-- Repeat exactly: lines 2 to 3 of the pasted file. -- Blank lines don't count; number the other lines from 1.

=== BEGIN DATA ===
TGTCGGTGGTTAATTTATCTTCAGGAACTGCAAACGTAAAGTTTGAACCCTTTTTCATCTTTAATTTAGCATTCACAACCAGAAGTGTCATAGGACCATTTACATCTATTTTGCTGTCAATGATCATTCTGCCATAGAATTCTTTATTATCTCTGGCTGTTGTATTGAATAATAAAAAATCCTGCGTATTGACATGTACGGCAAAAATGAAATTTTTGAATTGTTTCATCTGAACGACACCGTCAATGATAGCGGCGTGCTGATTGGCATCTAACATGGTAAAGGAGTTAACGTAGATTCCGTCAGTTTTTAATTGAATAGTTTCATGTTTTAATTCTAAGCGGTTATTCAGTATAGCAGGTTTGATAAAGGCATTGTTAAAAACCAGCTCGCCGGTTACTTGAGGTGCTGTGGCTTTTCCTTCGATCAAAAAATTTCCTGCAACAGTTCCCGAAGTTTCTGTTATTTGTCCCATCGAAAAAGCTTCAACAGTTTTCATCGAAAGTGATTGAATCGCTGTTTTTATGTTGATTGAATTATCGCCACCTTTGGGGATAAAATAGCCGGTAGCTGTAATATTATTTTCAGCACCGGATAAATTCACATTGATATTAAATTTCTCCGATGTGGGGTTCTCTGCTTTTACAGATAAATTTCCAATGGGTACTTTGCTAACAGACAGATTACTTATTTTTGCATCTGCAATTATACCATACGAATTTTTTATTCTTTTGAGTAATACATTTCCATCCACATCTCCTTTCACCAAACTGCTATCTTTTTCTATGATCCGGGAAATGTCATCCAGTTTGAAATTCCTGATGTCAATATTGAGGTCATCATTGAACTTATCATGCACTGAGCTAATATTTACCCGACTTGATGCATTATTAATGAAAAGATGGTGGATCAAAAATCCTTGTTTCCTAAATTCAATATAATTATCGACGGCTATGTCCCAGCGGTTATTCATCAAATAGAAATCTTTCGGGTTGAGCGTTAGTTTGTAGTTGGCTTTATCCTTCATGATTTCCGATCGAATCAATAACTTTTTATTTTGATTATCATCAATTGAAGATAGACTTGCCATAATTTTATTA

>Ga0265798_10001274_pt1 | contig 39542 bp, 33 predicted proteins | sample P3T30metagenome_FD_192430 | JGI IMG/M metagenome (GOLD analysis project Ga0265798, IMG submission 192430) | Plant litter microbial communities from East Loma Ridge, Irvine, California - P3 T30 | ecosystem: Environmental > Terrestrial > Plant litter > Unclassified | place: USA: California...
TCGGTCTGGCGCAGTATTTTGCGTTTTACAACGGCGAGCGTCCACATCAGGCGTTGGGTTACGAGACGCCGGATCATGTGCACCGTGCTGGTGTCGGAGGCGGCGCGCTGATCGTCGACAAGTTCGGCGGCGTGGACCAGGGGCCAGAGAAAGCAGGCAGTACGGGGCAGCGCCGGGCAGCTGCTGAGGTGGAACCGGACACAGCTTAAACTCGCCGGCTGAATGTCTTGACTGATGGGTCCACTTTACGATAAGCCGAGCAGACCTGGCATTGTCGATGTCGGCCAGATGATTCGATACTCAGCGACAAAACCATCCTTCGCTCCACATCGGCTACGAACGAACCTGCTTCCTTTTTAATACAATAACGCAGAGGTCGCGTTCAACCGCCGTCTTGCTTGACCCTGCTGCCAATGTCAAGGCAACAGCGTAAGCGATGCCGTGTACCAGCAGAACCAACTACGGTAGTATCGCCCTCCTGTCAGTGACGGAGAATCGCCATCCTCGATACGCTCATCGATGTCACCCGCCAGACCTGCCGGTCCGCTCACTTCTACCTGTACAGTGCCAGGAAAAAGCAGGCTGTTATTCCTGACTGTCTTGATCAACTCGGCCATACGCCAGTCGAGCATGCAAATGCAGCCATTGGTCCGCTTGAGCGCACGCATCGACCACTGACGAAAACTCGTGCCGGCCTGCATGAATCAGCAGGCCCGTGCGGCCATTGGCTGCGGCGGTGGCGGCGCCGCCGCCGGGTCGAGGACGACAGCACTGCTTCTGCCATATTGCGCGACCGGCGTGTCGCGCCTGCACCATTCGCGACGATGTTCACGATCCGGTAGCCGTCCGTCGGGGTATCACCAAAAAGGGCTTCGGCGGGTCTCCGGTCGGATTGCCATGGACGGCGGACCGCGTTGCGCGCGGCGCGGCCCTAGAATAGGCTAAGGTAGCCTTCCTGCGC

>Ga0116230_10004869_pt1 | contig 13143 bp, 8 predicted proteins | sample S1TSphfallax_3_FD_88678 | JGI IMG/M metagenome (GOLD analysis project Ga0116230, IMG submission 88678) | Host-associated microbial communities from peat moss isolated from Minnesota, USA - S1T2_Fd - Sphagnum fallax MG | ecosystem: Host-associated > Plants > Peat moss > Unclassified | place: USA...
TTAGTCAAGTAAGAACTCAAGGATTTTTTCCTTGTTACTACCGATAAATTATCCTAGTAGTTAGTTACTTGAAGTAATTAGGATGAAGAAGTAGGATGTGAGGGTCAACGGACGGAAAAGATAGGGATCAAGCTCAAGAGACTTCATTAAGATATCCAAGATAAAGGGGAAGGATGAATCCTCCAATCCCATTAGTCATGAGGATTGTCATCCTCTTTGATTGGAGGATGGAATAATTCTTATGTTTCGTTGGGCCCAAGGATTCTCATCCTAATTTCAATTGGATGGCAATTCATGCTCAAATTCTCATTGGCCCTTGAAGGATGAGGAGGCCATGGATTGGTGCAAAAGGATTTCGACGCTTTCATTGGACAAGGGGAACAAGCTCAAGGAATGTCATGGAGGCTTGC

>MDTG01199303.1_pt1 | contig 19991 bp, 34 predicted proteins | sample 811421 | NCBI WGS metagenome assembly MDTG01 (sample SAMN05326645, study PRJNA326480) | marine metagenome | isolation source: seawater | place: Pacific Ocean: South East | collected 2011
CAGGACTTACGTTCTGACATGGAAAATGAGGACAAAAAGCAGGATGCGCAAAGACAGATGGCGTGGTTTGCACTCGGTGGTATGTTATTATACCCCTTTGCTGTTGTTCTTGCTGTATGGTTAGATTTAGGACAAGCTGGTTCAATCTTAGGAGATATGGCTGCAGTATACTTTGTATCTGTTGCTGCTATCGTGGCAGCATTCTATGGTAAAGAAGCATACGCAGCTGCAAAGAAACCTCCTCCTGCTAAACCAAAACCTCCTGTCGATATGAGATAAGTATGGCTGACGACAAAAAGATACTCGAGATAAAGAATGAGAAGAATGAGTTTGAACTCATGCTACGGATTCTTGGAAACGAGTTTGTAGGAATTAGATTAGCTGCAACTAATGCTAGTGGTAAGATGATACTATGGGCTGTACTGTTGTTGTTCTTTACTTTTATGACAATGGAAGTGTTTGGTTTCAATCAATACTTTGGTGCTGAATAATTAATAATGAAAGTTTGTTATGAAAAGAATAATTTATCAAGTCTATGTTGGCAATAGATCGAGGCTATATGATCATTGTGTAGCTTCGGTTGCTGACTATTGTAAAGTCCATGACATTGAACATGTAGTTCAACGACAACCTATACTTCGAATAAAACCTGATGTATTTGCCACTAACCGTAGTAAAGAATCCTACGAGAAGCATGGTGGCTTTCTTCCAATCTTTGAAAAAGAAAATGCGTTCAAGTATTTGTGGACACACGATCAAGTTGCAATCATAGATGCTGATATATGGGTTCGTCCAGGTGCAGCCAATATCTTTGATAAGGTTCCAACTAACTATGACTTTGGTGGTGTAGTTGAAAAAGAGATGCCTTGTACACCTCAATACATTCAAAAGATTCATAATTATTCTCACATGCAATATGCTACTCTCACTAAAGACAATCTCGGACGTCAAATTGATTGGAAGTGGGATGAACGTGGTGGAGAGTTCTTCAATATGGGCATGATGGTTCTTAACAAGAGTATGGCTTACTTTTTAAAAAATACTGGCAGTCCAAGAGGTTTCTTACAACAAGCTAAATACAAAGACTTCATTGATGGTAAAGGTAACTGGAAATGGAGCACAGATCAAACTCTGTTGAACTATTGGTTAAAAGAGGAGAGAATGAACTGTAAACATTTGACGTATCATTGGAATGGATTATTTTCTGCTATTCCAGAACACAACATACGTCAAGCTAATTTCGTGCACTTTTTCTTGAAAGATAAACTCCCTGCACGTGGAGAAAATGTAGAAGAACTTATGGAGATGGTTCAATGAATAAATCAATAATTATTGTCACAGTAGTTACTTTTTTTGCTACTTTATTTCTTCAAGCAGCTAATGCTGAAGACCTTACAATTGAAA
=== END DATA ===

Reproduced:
>Ga0265798_10001274_pt1 | contig 39542 bp, 33 predicted proteins | sample P3T30metagenome_FD_192430 | JGI IMG/M metagenome (GOLD analysis project Ga0265798, IMG submission 192430) | Plant litter microbial communities from East Loma Ridge, Irvine, California - P3 T30 | ecosystem: Environmental > Terrestrial > Plant litter > Unclassified | place: USA: California...
TCGGTCTGGCGCAGTATTTTGCGTTTTACAACGGCGAGCGTCCACATCAGGCGTTGGGTTACGAGACGCCGGATCATGTGCACCGTGCTGGTGTCGGAGGCGGCGCGCTGATCGTCGACAAGTTCGGCGGCGTGGACCAGGGGCCAGAGAAAGCAGGCAGTACGGGGCAGCGCCGGGCAGCTGCTGAGGTGGAACCGGACACAGCTTAAACTCGCCGGCTGAATGTCTTGACTGATGGGTCCACTTTACGATAAGCCGAGCAGACCTGGCATTGTCGATGTCGGCCAGATGATTCGATACTCAGCGACAAAACCATCCTTCGCTCCACATCGGCTACGAACGAACCTGCTTCCTTTTTAATACAATAACGCAGAGGTCGCGTTCAACCGCCGTCTTGCTTGACCCTGCTGCCAATGTCAAGGCAACAGCGTAAGCGATGCCGTGTACCAGCAGAACCAACTACGGTAGTATCGCCCTCCTGTCAGTGACGGAGAATCGCCATCCTCGATACGCTCATCGATGTCACCCGCCAGACCTGCCGGTCCGCTCACTTCTACCTGTACAGTGCCAGGAAAAAGCAGGCTGTTATTCCTGACTGTCTTGATCAACTCGGCCATACGCCAGTCGAGCATGCAAATGCAGCCATTGGTCCGCTTGAGCGCACGCATCGACCACTGACGAAAACTCGTGCCGGCCTGCATGAATCAGCAGGCCCGTGCGGCCATTGGCTGCGGCGGTGGCGGCGCCGCCGCCGGGTCGAGGACGACAGCACTGCTTCTGCCATATTGCGCGACCGGCGTGTCGCGCCTGCACCATTCGCGACGATGTTCACGATCCGGTAGCCGTCCGTCGGGGTATCACCAAAAAGGGCTTCGGCGGGTCTCCGGTCGGATTGCCATGGACGGCGGACCGCGTTGCGCGCGGCGCGGCCCTAGAATAGGCTAAGGTAGCCTTCCTGCGC